The Achaemenian Empire and its successors In the 6th century the Iranian Persians under Cyrus the Great conquered their Median cousins and established the Achaemenian state This was followed by the conquest of Lydia and the Babylonian Empire Aramaic became the official language of the Persian Empire, and its official religion was Zoroastrianism. At its height the Achaemenian Empire ruled the whole of the Middle East; Greek resistance prevented it from expanding successfully into Europe.
In bc Alexander of Macedon invaded Anatolia and nine years later completed the conquest of the Persian realm. About bc the still seminomadic Parthians emerged from a small area southeast of the Caspian Sea.
Establishing control over Iran, they declared their independence of the Seleucid Empire and in the 2nd century bc expanded westward into Mesopotamia. Arabia was drawn into the orbit of western Asiatic civilization toward the end of the 3rd millennium bc; caravan trade between south Arabia and the Fertile Crescent began about the middle of the 2nd millennium bc.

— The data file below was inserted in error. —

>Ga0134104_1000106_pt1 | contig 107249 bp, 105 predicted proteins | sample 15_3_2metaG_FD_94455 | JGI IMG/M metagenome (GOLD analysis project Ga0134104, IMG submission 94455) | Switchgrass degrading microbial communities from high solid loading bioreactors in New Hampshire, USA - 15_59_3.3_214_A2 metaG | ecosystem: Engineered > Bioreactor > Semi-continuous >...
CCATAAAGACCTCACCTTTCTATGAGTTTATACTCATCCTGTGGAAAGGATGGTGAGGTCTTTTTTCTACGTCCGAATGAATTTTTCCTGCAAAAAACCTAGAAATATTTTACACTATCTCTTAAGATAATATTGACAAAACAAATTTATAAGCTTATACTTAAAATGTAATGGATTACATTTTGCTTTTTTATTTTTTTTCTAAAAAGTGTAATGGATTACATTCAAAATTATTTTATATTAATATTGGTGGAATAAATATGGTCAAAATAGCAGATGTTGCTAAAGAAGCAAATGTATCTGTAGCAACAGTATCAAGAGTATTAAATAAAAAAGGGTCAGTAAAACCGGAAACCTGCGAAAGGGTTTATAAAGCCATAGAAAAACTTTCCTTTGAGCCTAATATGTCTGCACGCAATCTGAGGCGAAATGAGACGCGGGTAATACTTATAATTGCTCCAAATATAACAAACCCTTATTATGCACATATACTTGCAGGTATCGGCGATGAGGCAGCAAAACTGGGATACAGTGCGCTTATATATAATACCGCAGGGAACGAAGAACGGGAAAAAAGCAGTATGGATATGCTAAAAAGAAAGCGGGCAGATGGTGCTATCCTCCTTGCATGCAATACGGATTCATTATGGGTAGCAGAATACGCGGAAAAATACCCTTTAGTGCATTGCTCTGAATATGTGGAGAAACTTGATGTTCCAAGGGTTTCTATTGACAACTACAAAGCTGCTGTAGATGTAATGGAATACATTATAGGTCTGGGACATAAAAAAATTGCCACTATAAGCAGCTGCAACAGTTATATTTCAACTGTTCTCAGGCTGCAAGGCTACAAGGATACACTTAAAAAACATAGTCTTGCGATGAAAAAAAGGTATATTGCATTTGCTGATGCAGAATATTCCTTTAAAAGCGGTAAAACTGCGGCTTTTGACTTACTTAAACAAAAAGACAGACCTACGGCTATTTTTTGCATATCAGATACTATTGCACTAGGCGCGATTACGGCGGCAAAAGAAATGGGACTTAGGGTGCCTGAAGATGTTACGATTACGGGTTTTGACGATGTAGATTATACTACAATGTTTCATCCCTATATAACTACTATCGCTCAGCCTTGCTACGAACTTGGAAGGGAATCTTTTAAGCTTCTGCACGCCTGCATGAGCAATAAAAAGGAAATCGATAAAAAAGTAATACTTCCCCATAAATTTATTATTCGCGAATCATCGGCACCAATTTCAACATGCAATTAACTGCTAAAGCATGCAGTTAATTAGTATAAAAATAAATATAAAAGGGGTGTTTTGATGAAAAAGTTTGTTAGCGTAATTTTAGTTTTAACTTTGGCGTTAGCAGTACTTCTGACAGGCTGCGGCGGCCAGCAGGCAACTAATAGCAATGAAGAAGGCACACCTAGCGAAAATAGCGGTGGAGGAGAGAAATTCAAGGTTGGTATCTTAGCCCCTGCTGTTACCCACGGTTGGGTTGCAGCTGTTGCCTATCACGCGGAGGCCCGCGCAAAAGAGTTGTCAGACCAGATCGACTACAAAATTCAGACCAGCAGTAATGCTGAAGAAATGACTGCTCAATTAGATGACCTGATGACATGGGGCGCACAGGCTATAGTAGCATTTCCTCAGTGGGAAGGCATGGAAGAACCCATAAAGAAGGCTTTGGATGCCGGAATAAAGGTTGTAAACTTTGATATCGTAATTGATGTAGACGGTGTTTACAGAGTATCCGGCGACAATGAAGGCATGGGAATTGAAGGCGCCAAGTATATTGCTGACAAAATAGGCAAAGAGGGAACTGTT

The domestication of the camel around the 12th century bc made desert travel easier and gave rise to a flourishing society in South Arabia, centred around the state of Saba Sheba. The discovery by the Mediterranean peoples of the monsoon winds in the Indian Ocean made possible flourishing Roman and Byzantine seaborne trade between the northern Red Sea ports and South Arabia, extending to India and beyond.
The resulting economic decline made the rapid Muslim conquest of the area an easy task in the 7th century. Elements of civilized culture Religion Middle Eastern religious thought had a strong influence on the ancient Greeks. The cosmogonies of Egypt, Babylonia, Phoenicia , and Anatolia were transmitted in part to the West and formed the basis of much of the cosmogonies of Hesiod and the Orphics before bc, as well as the background for the cosmogonies of Thales and Anaximander in the 6th century bc.
There is some influence from the Middle East in Pythagorean and Platonic thinking, but it is often hard to define and still harder to prove in detail. From the early 3rd century bc on, the Middle East began to influence Greek thought increasingly. Babylonian astrology influenced Stoic philosophy, and some Jewish influence on Stoic ethics is likely as well.
Astrology and alchemy were transmitted to our time in substantially the forms they received in Hellenistic and Roman Egypt. With the partial Hellenization of Judaism and its Christian offshoot in the 1st century ad, Jewish influence on the West rapidly became dominant. Most of it came through the Pharisees, but such Jewish sects as the Essenes and Baptists were directly involved.